CHEYENNE, Wyo. (AP) — Cheyenne Frontier Days, billed as the world’s largest outdoor rodeo, has been canceled for the first time in its 124-year history due to the coronavirus, the city’s mayor told The Associated Press on Wednesday.
Event organizers decided the risk of spreading the virus was too great for the more than 140,000 people who visit the city for Frontier Days over the last two weeks in July, Cheyenne Mayor Marian Orr said in an interview.
“What this pandemic means is we just can’t come together,” Orr said. “We really have to stay apart so we can come together again sooner rather than later. It’s clear that we just aren’t going to be ready for this.”
Frontier Days carried on through both world wars and the Great Depression, when tough finances prompted it to become a mostly volunteer-run event.
To this day, a small army of local volunteers runs the Western heritage festival of rodeo, music concerts, carnival rides, parades and downtown pancake breakfasts that feed thousands of people at a time.
Bars all over Cheyenne are typically standing-room-only during Frontier Days as people try line dancing and mechanical bull-riding.
The rodeo is also a big draw for top rodeo athletes. A Frontier Days belt buckle is among the sport’s most coveted prizes and the event’s payouts of more $1 million in payouts are lucrative in the rodeo circuit.
Frontier Days pumps up to $28 million into the local economy and some shops get by largely for the year on those two weeks of booming business.
Wyoming is the least-populated U.S. state, has had relatively few cases of the coronavirus and its 13 deaths as of Wednesday ranked near the bottom of U.S. states in COVID-19 deaths overall and per capita.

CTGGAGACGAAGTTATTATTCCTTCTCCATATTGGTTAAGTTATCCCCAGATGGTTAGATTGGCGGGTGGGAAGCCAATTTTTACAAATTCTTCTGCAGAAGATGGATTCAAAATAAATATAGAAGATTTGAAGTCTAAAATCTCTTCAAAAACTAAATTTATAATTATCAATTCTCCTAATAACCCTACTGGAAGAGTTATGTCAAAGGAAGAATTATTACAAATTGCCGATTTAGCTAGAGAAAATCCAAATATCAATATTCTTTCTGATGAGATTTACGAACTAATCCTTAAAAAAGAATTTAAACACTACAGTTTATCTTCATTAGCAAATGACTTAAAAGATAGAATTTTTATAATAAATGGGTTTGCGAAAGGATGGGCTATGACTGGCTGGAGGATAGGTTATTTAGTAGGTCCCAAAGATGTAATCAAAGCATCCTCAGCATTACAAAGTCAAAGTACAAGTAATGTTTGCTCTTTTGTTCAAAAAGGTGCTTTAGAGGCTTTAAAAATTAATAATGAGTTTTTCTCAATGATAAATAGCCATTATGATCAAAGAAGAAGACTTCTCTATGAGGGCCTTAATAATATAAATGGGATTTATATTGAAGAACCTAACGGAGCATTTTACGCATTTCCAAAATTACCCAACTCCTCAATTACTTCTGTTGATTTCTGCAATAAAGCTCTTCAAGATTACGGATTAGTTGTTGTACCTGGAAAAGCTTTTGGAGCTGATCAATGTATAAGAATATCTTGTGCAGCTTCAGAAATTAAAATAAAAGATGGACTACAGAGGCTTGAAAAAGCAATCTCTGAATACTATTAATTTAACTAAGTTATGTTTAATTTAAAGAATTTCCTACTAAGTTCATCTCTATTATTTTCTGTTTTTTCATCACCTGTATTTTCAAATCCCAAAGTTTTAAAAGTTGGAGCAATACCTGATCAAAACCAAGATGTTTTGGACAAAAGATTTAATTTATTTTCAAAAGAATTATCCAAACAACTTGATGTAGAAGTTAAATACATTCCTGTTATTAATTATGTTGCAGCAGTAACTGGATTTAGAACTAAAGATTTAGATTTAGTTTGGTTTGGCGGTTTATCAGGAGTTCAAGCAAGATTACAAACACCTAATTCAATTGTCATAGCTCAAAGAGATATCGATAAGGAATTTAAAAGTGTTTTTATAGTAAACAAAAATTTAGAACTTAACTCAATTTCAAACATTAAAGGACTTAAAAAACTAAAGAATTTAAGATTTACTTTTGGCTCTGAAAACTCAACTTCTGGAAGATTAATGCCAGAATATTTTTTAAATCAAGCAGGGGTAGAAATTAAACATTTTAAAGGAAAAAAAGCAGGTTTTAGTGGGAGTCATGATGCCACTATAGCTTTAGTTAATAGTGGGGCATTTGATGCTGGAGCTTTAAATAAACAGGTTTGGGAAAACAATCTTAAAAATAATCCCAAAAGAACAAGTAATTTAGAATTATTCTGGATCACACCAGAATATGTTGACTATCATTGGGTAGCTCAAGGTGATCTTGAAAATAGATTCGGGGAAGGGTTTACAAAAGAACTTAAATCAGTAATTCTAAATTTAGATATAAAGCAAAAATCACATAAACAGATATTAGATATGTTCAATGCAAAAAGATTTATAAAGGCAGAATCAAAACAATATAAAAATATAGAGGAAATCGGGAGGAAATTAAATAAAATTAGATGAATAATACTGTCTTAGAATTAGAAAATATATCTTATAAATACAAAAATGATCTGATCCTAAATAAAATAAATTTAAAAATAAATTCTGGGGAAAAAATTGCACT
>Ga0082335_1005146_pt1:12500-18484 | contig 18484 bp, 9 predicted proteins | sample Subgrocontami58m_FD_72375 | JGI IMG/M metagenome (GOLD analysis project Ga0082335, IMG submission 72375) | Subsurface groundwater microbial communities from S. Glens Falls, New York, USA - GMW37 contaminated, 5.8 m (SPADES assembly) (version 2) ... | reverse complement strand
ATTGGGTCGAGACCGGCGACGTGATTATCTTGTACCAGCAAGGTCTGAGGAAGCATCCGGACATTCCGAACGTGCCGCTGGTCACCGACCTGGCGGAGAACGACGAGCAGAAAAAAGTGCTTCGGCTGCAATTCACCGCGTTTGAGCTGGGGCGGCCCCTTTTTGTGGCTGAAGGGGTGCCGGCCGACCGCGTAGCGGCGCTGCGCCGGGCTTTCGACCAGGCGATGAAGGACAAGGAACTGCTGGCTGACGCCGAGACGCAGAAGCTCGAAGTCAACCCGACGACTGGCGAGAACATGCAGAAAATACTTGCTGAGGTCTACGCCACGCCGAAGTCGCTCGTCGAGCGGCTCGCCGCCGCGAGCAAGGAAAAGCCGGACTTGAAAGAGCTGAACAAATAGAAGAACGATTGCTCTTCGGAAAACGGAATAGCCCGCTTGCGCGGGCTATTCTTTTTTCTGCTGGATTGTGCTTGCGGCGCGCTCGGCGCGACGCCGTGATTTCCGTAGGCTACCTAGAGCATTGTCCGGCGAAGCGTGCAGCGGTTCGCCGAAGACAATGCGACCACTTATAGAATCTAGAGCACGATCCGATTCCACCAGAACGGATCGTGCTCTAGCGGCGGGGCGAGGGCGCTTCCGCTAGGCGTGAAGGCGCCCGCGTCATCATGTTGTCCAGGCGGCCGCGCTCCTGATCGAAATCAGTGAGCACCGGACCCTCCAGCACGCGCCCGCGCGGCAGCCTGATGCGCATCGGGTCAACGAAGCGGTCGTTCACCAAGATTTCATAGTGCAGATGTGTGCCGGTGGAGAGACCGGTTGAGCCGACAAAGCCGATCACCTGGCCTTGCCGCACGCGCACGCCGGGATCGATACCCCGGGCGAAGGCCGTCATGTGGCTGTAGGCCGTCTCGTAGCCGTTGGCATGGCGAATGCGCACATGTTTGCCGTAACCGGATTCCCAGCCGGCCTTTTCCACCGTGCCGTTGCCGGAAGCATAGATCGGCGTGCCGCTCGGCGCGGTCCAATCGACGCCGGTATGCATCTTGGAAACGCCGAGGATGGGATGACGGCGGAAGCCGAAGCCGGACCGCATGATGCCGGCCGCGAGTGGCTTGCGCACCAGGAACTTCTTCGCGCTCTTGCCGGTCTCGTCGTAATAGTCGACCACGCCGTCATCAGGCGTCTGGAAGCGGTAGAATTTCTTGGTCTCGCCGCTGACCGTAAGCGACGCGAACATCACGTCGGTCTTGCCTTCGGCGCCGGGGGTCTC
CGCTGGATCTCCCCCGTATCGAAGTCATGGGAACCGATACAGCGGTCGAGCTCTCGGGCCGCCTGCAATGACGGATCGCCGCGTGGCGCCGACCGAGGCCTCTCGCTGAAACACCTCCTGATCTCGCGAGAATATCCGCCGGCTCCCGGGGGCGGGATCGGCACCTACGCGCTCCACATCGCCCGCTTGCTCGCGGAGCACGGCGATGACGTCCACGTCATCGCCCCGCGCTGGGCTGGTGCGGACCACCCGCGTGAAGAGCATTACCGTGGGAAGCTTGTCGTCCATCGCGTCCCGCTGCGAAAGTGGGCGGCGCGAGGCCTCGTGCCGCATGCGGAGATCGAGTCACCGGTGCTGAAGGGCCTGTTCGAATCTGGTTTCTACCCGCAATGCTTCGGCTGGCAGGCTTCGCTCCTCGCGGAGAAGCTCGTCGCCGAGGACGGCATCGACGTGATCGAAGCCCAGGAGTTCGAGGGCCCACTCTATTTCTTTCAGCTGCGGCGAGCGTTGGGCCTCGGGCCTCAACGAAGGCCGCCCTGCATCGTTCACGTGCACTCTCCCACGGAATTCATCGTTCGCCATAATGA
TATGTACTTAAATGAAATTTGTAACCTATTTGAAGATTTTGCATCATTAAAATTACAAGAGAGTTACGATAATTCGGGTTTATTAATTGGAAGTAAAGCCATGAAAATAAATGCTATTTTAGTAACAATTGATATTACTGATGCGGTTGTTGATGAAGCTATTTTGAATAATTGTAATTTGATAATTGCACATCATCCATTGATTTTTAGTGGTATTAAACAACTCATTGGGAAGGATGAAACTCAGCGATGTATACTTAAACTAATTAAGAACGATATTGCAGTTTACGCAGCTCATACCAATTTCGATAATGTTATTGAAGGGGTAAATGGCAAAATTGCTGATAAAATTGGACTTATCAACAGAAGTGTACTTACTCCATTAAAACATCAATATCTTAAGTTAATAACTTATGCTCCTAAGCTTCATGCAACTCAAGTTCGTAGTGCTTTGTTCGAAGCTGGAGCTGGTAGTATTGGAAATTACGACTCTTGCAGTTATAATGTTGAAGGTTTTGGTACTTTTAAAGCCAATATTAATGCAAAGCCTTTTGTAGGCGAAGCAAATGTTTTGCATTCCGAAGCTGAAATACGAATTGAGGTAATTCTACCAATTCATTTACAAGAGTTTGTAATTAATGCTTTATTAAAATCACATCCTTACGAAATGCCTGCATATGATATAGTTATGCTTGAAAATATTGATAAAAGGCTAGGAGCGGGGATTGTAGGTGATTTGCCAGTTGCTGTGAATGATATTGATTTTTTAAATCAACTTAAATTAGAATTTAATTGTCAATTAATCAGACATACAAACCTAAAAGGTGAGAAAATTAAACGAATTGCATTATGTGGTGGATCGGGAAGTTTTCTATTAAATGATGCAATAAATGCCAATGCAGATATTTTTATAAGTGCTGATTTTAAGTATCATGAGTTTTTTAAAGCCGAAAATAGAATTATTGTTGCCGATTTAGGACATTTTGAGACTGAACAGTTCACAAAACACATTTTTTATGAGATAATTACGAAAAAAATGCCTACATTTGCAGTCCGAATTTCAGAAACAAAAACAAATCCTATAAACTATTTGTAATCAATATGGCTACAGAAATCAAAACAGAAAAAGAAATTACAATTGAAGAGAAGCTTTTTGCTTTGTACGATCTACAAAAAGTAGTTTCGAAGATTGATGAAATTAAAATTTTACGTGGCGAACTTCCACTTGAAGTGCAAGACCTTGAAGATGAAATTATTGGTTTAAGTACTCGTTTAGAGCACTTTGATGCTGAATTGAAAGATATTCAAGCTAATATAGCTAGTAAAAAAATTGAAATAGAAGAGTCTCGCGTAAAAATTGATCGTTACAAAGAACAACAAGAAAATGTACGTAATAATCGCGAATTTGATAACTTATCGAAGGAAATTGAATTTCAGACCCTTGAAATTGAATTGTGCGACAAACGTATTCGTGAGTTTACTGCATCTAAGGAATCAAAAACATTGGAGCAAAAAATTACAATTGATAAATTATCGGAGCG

Gov. Mark Gordon, a Republican, has gradually lifted restrictions on businesses, allowing people to go to bars and dine in at restaurants. He supported last week’s reopening of Grand Teton National Park and the partial reopening of Yellowstone National Park, which for now is accessible through Wyoming but not Montana.
Tourism is Wyoming’s second-biggest industry after coal mining and other fossil-fuel extraction. But recent surges of the virus in the cities of Casper and Laramie have worried health officials that some residents may not be taking social-distancing seriously.
Gordon announced Wednesday that starting Monday, he would allow outdoor gatherings of up to 250 people — a big expansion from the previous limit of 25 and one that would allow the smallest rodeos to take place.
“It’s time we had the chance to enjoy summer,” Gordon said in a statement. “The ability to gather outdoors in larger groups will be good for Wyoming citizens, businesses and our communities as we enter the season.”
About 14,000 showed up for the final round of the rodeo on the last day of the event in 2019.
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Graham reported from Denver.